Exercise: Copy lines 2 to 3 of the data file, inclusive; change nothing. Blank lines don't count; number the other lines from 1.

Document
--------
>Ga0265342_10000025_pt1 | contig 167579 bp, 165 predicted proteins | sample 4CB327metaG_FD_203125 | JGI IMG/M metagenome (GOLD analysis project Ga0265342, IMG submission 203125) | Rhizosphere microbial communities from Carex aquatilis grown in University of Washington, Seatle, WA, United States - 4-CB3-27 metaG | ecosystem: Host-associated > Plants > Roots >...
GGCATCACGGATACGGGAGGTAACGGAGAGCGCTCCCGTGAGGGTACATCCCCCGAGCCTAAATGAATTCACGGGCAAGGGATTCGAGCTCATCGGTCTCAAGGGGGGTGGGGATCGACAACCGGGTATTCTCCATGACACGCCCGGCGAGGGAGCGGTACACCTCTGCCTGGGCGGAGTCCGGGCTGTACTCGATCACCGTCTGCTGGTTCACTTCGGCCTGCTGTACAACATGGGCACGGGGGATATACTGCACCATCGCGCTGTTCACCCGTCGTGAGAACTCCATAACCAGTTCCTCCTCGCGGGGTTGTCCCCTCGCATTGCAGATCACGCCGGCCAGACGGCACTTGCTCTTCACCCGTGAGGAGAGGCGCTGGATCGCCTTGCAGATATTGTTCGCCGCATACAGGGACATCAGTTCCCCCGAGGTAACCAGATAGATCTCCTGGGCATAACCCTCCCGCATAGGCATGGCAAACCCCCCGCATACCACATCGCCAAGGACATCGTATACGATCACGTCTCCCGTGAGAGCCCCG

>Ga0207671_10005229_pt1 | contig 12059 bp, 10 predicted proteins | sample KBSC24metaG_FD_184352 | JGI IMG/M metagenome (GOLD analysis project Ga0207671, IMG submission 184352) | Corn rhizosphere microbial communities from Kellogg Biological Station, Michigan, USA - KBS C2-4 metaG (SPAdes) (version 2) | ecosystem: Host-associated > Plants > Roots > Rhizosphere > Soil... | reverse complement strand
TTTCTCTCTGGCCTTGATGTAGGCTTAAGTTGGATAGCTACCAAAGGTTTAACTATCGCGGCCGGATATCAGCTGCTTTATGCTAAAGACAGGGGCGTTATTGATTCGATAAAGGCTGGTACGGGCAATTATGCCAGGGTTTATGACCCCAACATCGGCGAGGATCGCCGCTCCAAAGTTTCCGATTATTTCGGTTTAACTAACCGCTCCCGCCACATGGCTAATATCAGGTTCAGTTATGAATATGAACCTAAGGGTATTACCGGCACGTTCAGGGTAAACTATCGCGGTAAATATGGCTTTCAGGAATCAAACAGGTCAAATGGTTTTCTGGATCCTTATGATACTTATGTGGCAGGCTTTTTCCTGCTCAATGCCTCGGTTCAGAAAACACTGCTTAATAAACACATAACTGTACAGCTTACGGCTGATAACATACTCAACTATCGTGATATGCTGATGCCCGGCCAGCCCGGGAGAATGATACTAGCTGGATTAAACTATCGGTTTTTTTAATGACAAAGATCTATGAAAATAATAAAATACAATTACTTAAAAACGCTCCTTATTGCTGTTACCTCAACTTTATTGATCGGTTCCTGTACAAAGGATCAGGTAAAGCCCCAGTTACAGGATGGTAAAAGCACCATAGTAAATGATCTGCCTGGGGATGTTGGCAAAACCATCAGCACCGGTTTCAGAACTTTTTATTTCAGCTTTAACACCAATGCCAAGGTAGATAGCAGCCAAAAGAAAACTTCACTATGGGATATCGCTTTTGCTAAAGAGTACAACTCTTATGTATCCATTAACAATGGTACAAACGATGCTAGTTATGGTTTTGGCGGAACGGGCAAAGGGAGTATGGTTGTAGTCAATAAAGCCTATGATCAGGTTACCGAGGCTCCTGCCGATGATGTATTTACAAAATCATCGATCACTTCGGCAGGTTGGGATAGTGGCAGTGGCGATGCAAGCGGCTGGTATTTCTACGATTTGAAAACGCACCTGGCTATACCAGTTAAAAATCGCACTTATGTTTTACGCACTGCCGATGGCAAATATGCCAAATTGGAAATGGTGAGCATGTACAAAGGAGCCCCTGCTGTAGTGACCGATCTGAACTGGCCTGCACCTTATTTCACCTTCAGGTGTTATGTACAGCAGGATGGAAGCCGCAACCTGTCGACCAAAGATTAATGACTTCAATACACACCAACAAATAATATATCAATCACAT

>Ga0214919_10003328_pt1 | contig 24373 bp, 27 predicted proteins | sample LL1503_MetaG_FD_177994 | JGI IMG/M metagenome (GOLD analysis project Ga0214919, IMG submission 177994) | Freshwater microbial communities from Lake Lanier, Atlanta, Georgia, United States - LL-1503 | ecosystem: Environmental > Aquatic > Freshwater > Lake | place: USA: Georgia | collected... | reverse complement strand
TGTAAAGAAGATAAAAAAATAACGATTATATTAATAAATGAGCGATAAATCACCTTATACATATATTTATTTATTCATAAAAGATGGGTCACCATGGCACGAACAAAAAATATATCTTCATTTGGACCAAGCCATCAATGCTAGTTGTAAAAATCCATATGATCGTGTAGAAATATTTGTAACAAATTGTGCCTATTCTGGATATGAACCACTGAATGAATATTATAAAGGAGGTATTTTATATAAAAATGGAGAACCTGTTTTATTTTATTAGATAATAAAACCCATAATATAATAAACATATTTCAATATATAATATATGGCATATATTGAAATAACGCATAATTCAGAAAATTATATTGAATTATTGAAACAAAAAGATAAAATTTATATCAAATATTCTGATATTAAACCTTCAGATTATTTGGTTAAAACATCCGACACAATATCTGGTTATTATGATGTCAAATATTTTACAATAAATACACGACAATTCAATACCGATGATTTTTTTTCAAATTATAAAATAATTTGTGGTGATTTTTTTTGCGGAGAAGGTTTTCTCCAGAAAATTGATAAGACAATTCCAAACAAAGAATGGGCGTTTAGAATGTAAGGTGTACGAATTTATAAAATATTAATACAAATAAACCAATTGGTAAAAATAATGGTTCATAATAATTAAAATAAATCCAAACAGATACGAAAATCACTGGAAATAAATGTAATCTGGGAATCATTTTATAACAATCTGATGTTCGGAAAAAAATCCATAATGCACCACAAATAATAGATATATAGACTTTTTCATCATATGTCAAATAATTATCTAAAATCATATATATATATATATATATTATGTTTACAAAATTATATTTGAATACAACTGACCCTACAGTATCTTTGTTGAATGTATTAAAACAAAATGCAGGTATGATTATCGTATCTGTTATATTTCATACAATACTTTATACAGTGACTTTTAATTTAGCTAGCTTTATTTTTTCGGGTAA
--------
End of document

GGCATCACGGATACGGGAGGTAACGGAGAGCGCTCCCGTGAGGGTACATCCCCCGAGCCTAAATGAATTCACGGGCAAGGGATTCGAGCTCATCGGTCTCAAGGGGGGTGGGGATCGACAACCGGGTATTCTCCATGACACGCCCGGCGAGGGAGCGGTACACCTCTGCCTGGGCGGAGTCCGGGCTGTACTCGATCACCGTCTGCTGGTTCACTTCGGCCTGCTGTACAACATGGGCACGGGGGATATACTGCACCATCGCGCTGTTCACCCGTCGTGAGAACTCCATAACCAGTTCCTCCTCGCGGGGTTGTCCCCTCGCATTGCAGATCACGCCGGCCAGACGGCACTTGCTCTTCACCCGTGAGGAGAGGCGCTGGATCGCCTTGCAGATATTGTTCGCCGCATACAGGGACATCAGTTCCCCCGAGGTAACCAGATAGATCTCCTGGGCATAACCCTCCCGCATAGGCATGGCAAACCCCCCGCATACCACATCGCCAAGGACATCGTATACGATCACGTCTCCCGTGAGAGCCCCG

>Ga0207671_10005229_pt1 | contig 12059 bp, 10 predicted proteins | sample KBSC24metaG_FD_184352 | JGI IMG/M metagenome (GOLD analysis project Ga0207671, IMG submission 184352) | Corn rhizosphere microbial communities from Kellogg Biological Station, Michigan, USA - KBS C2-4 metaG (SPAdes) (version 2) | ecosystem: Host-associated > Plants > Roots > Rhizosphere > Soil... | reverse complement strand